Air New Zealand has confirmed it will sign a new data centre provider in Auckland.

Rumours surfaced this week that IBM was being dumped from running Air NZ's data centre in Newton in favour of Telecom's IT business, Gen-i.

The airline yesterday said it intended to move from its secondary data centre in Nelson St and was in talks with vendors for a replacement in Auckland.

"The move out of Nelson St does not signal a significant change in the current relationship between Air NZ and IBM," said the airline's chief information officer, Julia Raue.

She said Air NZ would remain in the primary data centre in Newton until at least 2012 with IBM managing the facility.

Raue said the airline was in discussions with IBM about its commercial relationship beyond 2012.

Last year Air NZ chief executive Rob Fyfe lambasted IBM after a power failure at the Newton data centre saw massive disruptions to travellers on the last day of the October school holidays.

At the time industry insiders told the Herald the Newton data centre was running at full capacity and additional computing equipment could not be added at the site.

An IBM representative said the company had not bid to provide the airline with additional data centre services as its new facility being built at Highbrook Business Park in East Tamaki would not be ready in time.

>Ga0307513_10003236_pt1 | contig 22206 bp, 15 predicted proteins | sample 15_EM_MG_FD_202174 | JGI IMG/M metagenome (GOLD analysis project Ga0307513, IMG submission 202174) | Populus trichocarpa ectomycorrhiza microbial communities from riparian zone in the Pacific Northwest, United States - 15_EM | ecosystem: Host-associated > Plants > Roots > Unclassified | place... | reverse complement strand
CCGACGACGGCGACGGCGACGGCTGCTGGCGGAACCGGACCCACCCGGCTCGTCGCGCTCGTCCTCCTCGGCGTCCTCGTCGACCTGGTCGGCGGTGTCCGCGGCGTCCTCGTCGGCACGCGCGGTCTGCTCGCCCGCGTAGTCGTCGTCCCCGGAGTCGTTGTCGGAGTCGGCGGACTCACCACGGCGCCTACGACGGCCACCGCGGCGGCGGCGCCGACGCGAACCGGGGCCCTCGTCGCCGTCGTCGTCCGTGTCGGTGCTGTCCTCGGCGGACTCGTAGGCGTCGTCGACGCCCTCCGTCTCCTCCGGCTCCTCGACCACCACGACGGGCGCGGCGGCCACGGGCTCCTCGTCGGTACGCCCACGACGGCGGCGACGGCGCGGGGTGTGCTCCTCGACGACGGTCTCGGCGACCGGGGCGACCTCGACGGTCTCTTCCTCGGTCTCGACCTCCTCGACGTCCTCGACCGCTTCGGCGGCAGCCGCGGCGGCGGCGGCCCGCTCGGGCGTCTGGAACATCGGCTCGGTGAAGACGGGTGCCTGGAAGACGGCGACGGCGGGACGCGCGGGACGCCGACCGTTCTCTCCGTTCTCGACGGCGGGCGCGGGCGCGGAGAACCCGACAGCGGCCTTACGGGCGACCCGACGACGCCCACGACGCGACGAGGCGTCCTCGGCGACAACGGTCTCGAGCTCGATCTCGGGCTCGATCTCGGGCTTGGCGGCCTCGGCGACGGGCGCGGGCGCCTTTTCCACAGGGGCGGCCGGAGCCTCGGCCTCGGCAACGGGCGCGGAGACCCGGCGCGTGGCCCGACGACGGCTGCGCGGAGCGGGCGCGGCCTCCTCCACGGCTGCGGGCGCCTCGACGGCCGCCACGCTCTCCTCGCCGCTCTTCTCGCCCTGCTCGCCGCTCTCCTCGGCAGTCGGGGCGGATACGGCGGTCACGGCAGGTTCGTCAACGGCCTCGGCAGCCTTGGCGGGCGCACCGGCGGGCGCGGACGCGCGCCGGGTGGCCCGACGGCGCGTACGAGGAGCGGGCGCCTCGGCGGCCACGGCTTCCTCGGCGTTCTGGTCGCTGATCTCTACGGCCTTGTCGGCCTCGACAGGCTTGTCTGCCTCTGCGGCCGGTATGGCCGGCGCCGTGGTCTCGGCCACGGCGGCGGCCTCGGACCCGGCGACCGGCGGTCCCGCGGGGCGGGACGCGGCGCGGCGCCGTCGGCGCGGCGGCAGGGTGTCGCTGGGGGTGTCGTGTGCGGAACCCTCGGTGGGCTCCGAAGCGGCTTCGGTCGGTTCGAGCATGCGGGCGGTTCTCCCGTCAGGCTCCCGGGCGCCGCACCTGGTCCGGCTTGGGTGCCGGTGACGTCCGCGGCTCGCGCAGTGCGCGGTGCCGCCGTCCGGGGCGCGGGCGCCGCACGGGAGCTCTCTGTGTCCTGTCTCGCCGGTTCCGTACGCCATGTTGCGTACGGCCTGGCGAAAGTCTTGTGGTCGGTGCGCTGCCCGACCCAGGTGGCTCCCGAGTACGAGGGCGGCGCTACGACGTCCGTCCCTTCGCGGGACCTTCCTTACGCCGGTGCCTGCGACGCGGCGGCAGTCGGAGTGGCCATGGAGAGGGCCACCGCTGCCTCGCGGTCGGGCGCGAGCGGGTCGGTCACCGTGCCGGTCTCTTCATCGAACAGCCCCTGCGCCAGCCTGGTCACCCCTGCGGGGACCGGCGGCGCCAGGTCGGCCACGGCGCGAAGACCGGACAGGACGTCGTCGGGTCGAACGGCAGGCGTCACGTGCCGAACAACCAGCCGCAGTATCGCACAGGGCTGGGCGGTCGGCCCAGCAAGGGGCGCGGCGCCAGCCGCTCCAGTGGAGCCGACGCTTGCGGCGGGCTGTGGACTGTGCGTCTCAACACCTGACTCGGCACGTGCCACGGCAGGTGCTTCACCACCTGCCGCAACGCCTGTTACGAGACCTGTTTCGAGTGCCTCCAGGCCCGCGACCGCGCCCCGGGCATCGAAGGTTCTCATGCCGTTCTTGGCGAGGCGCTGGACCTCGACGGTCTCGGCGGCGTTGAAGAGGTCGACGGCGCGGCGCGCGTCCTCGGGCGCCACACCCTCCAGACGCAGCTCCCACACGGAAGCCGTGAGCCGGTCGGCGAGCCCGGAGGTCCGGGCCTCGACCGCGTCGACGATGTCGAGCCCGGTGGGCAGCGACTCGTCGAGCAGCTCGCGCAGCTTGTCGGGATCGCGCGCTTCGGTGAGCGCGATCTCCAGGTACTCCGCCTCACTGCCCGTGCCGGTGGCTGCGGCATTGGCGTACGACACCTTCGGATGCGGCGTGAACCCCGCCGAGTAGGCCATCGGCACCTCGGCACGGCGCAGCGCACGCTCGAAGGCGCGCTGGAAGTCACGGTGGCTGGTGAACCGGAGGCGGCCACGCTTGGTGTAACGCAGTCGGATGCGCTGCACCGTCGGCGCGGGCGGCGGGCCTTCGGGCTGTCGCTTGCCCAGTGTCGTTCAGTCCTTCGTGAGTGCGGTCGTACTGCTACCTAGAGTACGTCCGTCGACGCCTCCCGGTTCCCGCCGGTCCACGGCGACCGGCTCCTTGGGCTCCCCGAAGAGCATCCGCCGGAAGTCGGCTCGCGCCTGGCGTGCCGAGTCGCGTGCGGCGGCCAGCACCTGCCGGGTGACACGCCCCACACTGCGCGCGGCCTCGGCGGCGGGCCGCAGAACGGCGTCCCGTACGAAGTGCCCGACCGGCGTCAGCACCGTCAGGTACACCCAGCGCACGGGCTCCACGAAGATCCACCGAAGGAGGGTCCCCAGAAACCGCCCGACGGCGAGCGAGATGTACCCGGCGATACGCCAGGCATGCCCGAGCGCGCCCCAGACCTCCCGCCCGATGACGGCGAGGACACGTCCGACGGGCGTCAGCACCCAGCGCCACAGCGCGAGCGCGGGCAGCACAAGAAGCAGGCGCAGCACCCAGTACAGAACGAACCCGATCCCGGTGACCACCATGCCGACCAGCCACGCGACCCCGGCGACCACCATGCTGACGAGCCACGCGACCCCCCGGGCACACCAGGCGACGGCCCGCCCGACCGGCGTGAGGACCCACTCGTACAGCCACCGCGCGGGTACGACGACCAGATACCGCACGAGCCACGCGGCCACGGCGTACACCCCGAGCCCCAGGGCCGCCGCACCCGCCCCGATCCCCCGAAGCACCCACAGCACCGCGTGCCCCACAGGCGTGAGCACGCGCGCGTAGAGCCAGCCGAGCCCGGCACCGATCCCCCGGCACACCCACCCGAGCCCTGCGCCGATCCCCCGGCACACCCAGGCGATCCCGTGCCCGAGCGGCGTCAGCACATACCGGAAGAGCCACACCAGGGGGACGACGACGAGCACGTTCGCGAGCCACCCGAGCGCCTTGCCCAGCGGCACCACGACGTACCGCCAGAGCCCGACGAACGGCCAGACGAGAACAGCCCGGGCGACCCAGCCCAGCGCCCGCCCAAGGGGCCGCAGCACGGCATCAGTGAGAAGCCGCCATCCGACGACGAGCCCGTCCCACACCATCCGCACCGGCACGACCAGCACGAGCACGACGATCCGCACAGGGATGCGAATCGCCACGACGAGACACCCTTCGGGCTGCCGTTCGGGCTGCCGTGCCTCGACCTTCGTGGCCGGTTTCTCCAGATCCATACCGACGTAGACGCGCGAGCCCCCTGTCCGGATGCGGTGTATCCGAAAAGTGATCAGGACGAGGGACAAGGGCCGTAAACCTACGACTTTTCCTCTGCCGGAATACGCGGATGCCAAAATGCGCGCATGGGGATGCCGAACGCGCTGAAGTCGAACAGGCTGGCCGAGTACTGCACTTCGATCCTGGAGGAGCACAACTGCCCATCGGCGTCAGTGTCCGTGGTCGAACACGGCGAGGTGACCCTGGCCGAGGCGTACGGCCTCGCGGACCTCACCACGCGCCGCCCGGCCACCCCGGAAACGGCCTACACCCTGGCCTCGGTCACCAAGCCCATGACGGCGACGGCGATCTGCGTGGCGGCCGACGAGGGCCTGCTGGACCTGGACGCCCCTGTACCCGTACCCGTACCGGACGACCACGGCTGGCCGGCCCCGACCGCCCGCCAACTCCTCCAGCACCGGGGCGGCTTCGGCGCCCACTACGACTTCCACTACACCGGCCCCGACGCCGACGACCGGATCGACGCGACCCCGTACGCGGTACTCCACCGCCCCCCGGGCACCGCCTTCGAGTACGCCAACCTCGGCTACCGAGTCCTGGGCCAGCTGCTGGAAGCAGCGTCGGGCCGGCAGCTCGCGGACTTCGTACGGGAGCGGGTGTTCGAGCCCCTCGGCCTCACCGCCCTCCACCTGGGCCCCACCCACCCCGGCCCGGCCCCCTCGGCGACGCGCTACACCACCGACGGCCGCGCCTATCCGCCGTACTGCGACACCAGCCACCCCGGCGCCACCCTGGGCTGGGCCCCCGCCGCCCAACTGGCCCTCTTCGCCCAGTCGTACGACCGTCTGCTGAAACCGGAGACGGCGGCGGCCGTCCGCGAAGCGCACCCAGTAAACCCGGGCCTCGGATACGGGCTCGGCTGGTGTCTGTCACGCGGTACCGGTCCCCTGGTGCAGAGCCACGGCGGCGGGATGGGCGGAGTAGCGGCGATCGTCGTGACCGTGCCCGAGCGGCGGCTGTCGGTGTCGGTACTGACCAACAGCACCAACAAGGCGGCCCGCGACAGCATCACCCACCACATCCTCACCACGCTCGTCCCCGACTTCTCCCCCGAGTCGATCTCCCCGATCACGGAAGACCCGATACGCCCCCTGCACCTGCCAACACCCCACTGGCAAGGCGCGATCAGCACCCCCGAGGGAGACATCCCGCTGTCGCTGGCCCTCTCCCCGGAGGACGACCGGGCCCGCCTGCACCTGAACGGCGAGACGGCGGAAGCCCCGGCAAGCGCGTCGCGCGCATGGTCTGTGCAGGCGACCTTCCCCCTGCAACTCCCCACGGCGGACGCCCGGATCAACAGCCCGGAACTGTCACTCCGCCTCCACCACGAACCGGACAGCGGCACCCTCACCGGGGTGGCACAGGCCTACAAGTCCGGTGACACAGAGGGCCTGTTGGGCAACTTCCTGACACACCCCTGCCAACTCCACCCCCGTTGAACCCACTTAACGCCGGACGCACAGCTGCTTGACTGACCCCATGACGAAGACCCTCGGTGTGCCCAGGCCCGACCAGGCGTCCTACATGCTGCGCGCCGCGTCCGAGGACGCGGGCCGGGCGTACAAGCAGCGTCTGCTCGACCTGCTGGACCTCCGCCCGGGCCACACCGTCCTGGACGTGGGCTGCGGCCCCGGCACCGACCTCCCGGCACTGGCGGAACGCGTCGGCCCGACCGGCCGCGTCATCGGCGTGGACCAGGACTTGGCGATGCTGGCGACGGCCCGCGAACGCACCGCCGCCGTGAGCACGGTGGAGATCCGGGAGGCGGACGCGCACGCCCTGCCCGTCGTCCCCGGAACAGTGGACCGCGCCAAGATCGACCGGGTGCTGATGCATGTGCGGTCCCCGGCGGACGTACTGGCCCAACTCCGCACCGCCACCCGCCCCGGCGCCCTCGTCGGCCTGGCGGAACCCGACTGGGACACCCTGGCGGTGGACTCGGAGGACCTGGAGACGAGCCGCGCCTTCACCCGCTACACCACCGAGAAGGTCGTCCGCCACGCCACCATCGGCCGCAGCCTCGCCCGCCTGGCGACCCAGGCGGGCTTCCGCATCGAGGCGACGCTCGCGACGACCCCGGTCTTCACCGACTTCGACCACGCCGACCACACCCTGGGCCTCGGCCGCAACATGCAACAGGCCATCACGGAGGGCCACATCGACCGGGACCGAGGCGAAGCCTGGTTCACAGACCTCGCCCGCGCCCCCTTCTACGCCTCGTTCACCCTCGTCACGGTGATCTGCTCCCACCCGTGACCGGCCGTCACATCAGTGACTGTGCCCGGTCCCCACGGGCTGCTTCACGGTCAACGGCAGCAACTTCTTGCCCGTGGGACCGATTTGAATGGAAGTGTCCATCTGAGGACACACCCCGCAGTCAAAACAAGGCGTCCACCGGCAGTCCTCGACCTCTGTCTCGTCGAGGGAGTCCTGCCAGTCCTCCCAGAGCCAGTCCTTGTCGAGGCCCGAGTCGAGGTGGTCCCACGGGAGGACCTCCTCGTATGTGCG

Air NZ needed a new data centre option by the end of this year but IBM's Highbrook facility is not due to be operational until next year.

* Air NZ said yesterday it had carried 883,000 passengers in May, up 3.9 per cent on the same month last year.

Poor weather caused a number of challenges in May, resulting in 85.5 per cent of domestic flights leaving within 10 minutes of scheduled departure time, the airline said.

It reduced capacity on Tasman and Pacific routes by 3 per cent in response to a 1.1 per cent decrease in demand. As a result the transtasman load factor, a measure of how full flights are, rose 1.5 percentage points to 78.3 per cent in May from a year ago.

The group load factor increased by 1.9 percentage points from a year ago.

Short-haul passenger numbers rose 4.2 per cent and long haul numbers rose 1.9 per cent. The load factor on short-haul flights was 80.1 per cent, and on long haul 71.9 per cent.

Group-wide yields for the financial year to date were down 7.9 per cent on the same period last year. Discounting the impact of foreign exchange, group-wide yields dropped 5.9 per cent.